The stock market awoke to surprise news that Telstra CEO David Thodey will retire and hand the reins to current chief financial officer Andrew Penn.
Here are ten things you need to know:
It's been 'on' for a while
Though Thodey has spent the past year hosing down speculation of his future at the telco, internal discussions intensified over recent months. "I've been thinking about retirement for a while now," he told financial analysts and media today.
Succession planning started on day one
"When I became CEO it was a little bit rushed," Thodey said, a reference to the sudden departure of former chief Sol Trujillo and Thodey's appointment to the role some two months later. Unlike the intensity of leadership speculation at the time, Thodey noted Telstra's pleasure at being "able to quietly plan" succession this time around.
Part of that is almost six years of preparation. "I can still remember when I first became CEO, one of the first requirements was they said to me, 'David, you must build that management team so we have a number of great potential successors'. And that is what we've done."
Chairman Catherine Livingstone singled this out for praise. "It is a testament to David Thodey that we were able to select the next chief executive from within the business," she said.
He's still the chief
Although he is retiring, Thodey remains CEO of Telstra until May 1, when current chief financial officer Andrew Penn takes over. Even then, Thodey will help Penn transition until the end of the financial year. He will permanently exit Telstra sometime in August.
A break before back into business?
Post-August, Thodey's immediate plans are for "a break at the end of the year. Maybe I'll spend some time overseas, and then come back and look at what my options are," he said. "I've been in operational executive roles now for something like 37 years. I'm very keen to contribute back into the business community. I enjoy policy development and if I can find some opportunities to contribute in that way I'd be delighted". He flagged the potential to take on non-executive roles in 2016.
Thodey's biggest achievements
"Besides working through the NBN contracts" – where he not only secured a role for Telstra in the lucrative project, but also billions in value – "I think my biggest achievement has been really about how we as a company united together around customers," Thodey said. "With a company the size of Telstra, getting every part of the company aligned and a part of that journey has been both challenging but incredibly satisfying."
And his regrets?
None to speak of, but there are things he would have liked to do more of. "I would have always loved to have seen customer service improve further," he said. "[I'd also liked to have achieved] greater gender balance and greater equity" [at Telstra] but I think we've laid the foundations going forward." Thodey has been a strong advocate for gender equality in business throughout his tenure as CEO.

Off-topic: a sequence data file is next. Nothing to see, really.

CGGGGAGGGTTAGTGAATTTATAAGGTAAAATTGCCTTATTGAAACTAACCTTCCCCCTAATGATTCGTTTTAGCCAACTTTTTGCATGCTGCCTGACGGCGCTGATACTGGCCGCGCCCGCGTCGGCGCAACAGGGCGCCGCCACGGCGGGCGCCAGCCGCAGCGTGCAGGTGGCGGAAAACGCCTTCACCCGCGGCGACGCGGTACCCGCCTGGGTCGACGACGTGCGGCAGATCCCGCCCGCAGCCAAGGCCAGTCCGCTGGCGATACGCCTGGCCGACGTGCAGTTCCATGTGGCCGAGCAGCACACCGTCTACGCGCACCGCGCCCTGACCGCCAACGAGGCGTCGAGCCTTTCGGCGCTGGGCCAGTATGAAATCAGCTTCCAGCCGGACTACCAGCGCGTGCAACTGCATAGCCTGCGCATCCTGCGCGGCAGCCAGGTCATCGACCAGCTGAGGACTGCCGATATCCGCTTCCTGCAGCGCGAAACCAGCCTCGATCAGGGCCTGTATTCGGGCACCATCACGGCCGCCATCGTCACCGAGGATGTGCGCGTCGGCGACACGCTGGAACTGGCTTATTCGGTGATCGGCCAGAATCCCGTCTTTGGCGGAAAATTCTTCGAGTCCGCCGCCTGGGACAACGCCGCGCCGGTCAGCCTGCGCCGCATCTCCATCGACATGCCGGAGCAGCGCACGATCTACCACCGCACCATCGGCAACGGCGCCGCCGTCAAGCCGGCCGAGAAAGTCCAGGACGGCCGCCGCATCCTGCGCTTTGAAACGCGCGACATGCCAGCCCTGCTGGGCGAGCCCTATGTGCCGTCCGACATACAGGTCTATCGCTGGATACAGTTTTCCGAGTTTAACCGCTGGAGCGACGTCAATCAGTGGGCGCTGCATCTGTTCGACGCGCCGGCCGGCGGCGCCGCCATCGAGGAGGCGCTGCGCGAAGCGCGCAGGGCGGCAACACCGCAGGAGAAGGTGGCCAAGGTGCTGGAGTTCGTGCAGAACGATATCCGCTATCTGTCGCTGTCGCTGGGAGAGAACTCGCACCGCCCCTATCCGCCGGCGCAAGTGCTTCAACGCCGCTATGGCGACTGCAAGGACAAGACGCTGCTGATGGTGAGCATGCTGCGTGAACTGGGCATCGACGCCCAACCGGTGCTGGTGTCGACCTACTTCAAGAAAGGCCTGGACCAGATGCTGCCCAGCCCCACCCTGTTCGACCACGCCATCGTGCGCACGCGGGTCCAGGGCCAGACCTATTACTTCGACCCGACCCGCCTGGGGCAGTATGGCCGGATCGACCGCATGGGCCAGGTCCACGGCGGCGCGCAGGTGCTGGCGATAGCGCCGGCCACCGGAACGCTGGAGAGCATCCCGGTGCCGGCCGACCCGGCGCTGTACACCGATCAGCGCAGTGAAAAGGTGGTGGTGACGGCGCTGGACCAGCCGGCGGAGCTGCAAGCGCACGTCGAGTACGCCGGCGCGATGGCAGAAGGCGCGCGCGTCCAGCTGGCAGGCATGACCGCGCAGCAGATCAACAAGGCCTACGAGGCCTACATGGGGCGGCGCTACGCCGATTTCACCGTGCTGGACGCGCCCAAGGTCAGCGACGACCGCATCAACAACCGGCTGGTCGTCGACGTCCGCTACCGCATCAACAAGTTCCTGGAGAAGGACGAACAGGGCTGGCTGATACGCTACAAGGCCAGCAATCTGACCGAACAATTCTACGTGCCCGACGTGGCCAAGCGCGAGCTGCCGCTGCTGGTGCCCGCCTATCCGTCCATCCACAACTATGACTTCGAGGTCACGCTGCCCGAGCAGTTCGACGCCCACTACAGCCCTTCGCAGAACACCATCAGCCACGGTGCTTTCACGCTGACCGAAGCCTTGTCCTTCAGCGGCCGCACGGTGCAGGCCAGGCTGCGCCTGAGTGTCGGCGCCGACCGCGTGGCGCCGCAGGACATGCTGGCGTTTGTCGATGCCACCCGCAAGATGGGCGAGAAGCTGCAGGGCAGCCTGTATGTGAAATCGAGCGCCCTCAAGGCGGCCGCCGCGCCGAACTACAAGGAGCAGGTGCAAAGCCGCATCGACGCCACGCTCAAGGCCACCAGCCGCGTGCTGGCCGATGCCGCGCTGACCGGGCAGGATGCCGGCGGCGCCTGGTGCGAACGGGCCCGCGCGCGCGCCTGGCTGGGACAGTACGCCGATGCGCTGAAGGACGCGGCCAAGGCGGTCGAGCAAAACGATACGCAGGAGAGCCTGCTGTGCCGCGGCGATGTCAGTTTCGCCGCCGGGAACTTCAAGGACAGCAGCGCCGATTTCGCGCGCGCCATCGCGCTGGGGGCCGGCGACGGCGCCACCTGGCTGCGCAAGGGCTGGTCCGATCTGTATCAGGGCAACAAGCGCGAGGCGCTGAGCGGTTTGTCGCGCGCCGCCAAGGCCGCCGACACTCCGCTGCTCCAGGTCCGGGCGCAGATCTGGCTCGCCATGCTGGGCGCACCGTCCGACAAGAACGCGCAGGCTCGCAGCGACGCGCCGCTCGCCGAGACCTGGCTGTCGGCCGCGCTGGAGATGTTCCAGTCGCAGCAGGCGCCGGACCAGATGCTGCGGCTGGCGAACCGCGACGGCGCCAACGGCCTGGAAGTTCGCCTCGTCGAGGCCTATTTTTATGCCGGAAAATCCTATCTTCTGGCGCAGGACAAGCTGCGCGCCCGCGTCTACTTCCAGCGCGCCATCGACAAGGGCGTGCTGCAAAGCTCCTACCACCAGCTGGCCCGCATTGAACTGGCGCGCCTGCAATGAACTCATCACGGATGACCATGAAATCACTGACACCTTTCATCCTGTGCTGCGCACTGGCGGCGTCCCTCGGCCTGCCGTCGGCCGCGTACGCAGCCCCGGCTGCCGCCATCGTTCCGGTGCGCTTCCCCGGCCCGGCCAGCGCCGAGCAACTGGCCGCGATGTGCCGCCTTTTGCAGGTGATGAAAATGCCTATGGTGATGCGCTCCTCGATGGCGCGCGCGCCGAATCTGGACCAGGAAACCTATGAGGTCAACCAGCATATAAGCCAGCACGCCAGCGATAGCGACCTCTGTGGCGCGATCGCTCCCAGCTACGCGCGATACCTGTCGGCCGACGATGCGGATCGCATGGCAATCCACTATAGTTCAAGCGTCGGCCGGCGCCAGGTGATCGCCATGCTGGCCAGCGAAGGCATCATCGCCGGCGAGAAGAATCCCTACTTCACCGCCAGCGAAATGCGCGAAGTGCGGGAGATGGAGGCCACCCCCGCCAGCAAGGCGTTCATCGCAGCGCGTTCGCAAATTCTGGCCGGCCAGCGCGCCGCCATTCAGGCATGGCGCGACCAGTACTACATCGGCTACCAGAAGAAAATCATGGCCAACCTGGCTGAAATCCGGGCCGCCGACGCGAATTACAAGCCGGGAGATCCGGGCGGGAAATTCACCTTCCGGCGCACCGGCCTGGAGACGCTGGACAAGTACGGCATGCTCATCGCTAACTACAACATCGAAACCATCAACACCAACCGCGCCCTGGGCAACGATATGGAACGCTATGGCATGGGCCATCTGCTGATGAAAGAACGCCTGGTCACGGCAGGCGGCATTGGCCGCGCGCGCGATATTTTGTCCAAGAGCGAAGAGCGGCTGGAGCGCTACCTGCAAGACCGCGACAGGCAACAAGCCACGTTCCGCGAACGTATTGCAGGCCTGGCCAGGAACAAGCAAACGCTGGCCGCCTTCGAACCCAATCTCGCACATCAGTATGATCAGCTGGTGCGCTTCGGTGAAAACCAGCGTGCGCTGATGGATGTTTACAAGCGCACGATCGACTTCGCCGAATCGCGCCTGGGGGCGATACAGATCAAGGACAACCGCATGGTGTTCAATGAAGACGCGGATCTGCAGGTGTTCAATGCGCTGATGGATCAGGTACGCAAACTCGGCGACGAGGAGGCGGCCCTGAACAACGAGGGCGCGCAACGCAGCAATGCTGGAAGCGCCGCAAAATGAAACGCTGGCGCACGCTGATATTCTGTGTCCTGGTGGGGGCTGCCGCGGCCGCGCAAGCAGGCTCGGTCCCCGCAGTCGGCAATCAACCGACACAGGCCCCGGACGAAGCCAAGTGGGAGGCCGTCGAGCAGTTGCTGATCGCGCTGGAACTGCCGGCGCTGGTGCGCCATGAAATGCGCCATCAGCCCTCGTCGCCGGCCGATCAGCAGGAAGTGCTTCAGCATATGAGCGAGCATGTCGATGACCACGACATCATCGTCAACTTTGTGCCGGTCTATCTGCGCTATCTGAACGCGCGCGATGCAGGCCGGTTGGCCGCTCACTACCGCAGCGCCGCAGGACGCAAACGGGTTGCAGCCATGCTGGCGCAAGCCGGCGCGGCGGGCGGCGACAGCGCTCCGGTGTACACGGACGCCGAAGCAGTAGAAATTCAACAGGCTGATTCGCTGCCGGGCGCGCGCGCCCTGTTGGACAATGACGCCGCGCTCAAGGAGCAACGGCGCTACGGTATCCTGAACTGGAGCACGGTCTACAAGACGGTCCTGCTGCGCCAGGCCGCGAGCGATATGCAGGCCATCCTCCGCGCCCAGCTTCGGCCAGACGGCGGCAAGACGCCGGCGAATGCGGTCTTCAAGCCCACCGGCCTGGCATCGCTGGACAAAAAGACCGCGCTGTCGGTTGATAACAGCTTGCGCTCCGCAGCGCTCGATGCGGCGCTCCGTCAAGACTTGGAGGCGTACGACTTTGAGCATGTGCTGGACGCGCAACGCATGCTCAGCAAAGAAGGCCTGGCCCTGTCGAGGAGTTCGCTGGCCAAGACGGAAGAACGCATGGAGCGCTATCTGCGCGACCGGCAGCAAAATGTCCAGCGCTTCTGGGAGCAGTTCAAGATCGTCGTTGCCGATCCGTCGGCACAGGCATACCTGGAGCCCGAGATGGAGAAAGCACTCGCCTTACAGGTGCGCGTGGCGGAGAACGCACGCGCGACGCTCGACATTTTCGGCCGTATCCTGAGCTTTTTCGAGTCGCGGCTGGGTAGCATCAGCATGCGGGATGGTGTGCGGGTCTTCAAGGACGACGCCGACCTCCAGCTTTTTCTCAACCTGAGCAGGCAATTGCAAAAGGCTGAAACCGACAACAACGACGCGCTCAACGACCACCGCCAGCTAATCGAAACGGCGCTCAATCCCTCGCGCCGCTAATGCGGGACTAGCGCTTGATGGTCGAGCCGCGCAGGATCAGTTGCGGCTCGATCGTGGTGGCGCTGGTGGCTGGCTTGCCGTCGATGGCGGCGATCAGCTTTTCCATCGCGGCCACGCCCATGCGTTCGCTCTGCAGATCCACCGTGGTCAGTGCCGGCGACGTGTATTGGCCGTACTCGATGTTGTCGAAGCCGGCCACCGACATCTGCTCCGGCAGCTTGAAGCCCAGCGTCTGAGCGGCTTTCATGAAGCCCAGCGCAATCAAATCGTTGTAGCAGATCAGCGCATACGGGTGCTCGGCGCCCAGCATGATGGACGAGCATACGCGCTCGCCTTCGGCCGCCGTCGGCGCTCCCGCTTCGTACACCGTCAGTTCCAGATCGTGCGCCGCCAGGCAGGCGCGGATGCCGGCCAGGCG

Thodey leaves big shoes to fill...
Thodey's leadership style was a marked – and much needed – change for Telstra after the antagonism generated by former leader Sol Trujillo. The Power Index praised the way Thodey repaired government and industry relations: his straightforward, understated style won him the respect of many, including his peers. "It's astonishing to believe that he could turn it around this quickly," former iiNET CEO Michael Malone told the Index.
... And Penn knows it
"I don't mind admitting I'm a little daunted about the challenge ahead, following David's legacy," incoming CEO Andrew Penn told media and financial analysts. "But I'm very excited and I'll approach it with great enthusiasm as I accept my new responsibilities very seriously on behalf of our more than 1.4 million shareholders."
But Penn brings some of the same qualities that won Thodey respect
"I'm a very authentic, open and straightforward sort of guy and that's how I'll approach all our relationships," Penn said. "I love to continue to challenge myself. I love to continue to learn and this is a fantastic opportunity for me to fulfil that aspiration."
And he has no plans to start rocking the boat
"You should expect no substantial change to our direction," Penn said. "In particular we must continue the journey to put the customer at the heart of everything we do."